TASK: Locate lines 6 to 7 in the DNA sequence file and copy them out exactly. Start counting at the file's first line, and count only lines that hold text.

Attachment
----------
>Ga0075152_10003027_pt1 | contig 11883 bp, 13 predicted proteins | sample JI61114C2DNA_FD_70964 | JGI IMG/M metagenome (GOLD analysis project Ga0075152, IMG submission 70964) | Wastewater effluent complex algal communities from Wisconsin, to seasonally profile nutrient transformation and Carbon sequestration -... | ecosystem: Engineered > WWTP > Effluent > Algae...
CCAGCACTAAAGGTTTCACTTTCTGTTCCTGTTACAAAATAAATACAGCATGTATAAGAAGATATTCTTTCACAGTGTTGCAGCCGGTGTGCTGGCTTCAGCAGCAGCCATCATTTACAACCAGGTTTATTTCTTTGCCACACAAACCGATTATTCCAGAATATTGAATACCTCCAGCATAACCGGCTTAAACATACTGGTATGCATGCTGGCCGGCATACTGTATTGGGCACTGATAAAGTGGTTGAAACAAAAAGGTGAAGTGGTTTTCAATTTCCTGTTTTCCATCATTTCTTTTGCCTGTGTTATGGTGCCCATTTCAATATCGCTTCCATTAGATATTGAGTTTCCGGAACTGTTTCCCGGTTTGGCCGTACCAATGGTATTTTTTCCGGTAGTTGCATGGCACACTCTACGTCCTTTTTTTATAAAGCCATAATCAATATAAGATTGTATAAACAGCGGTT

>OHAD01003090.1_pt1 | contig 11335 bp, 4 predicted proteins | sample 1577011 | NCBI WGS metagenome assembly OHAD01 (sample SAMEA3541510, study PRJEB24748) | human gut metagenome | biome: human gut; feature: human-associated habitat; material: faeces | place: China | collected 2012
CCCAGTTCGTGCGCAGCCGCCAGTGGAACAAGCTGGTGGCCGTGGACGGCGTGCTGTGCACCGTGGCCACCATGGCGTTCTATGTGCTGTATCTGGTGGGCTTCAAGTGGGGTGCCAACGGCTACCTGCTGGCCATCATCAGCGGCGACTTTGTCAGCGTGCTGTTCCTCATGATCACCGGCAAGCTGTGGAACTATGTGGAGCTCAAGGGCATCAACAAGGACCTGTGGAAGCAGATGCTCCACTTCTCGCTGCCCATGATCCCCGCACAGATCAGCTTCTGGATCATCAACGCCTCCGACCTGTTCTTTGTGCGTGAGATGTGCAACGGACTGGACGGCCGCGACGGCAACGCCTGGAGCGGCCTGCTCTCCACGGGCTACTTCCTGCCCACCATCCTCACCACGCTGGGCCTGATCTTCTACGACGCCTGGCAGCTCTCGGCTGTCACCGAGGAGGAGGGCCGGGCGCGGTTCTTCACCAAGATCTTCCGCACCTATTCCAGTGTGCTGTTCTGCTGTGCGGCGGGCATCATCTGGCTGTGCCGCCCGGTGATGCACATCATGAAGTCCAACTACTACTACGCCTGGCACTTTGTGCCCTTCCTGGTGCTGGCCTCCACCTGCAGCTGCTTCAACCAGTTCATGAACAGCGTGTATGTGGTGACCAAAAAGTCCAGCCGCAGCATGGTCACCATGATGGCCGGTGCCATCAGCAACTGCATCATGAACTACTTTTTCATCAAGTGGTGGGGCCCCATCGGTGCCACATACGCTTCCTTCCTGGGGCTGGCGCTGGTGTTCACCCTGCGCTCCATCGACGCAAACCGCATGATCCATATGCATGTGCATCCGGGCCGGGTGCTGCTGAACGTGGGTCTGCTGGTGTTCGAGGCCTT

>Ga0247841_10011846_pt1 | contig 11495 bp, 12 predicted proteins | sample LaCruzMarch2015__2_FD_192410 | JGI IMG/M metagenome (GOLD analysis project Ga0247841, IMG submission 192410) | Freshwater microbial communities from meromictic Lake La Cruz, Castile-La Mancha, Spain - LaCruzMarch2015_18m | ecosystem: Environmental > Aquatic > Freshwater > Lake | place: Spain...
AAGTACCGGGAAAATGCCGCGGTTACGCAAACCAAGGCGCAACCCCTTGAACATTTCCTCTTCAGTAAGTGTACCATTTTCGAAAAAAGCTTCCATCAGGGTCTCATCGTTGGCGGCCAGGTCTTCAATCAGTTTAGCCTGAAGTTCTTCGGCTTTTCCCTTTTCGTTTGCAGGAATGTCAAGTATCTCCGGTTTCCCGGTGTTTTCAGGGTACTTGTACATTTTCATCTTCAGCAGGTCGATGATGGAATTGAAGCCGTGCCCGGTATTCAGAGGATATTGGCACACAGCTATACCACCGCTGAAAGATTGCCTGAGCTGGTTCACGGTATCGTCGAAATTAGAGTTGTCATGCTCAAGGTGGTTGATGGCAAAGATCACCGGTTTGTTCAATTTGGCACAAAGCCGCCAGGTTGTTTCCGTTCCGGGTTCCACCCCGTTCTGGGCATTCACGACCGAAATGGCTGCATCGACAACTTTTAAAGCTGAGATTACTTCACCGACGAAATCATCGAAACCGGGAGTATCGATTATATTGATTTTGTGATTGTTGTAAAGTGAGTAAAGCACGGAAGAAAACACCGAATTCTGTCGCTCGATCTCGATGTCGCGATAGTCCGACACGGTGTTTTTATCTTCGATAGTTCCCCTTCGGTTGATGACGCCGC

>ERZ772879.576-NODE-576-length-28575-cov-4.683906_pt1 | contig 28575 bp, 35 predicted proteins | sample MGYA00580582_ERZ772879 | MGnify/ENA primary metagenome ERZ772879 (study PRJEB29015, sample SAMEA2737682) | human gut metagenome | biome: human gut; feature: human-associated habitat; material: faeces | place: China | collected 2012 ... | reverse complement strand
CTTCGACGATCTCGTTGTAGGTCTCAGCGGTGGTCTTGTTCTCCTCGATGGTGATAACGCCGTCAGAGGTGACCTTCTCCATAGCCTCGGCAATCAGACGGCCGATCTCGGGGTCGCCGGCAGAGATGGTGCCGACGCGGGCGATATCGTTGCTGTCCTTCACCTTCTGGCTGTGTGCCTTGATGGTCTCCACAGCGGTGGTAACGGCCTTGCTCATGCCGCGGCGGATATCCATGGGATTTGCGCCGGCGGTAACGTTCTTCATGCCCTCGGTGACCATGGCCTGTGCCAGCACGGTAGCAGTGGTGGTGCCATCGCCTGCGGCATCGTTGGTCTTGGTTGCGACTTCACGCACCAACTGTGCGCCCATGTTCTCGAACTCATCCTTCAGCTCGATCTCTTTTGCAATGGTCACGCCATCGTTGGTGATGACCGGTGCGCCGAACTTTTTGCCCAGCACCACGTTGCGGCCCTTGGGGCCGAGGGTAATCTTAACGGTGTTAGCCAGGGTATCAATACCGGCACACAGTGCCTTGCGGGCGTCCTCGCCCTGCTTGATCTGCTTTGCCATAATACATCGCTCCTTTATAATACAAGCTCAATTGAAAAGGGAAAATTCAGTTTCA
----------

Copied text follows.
AAGTACCGGGAAAATGCCGCGGTTACGCAAACCAAGGCGCAACCCCTTGAACATTTCCTCTTCAGTAAGTGTACCATTTTCGAAAAAAGCTTCCATCAGGGTCTCATCGTTGGCGGCCAGGTCTTCAATCAGTTTAGCCTGAAGTTCTTCGGCTTTTCCCTTTTCGTTTGCAGGAATGTCAAGTATCTCCGGTTTCCCGGTGTTTTCAGGGTACTTGTACATTTTCATCTTCAGCAGGTCGATGATGGAATTGAAGCCGTGCCCGGTATTCAGAGGATATTGGCACACAGCTATACCACCGCTGAAAGATTGCCTGAGCTGGTTCACGGTATCGTCGAAATTAGAGTTGTCATGCTCAAGGTGGTTGATGGCAAAGATCACCGGTTTGTTCAATTTGGCACAAAGCCGCCAGGTTGTTTCCGTTCCGGGTTCCACCCCGTTCTGGGCATTCACGACCGAAATGGCTGCATCGACAACTTTTAAAGCTGAGATTACTTCACCGACGAAATCATCGAAACCGGGAGTATCGATTATATTGATTTTGTGATTGTTGTAAAGTGAGTAAAGCACGGAAGAAAACACCGAATTCTGTCGCTCGATCTCGATGTCGCGATAGTCCGACACGGTGTTTTTATCTTCGATAGTTCCCCTTCGGTTGATGACGCCGC

>ERZ772879.576-NODE-576-length-28575-cov-4.683906_pt1 | contig 28575 bp, 35 predicted proteins | sample MGYA00580582_ERZ772879 | MGnify/ENA primary metagenome ERZ772879 (study PRJEB29015, sample SAMEA2737682) | human gut metagenome | biome: human gut; feature: human-associated habitat; material: faeces | place: China | collected 2012 ... | reverse complement strand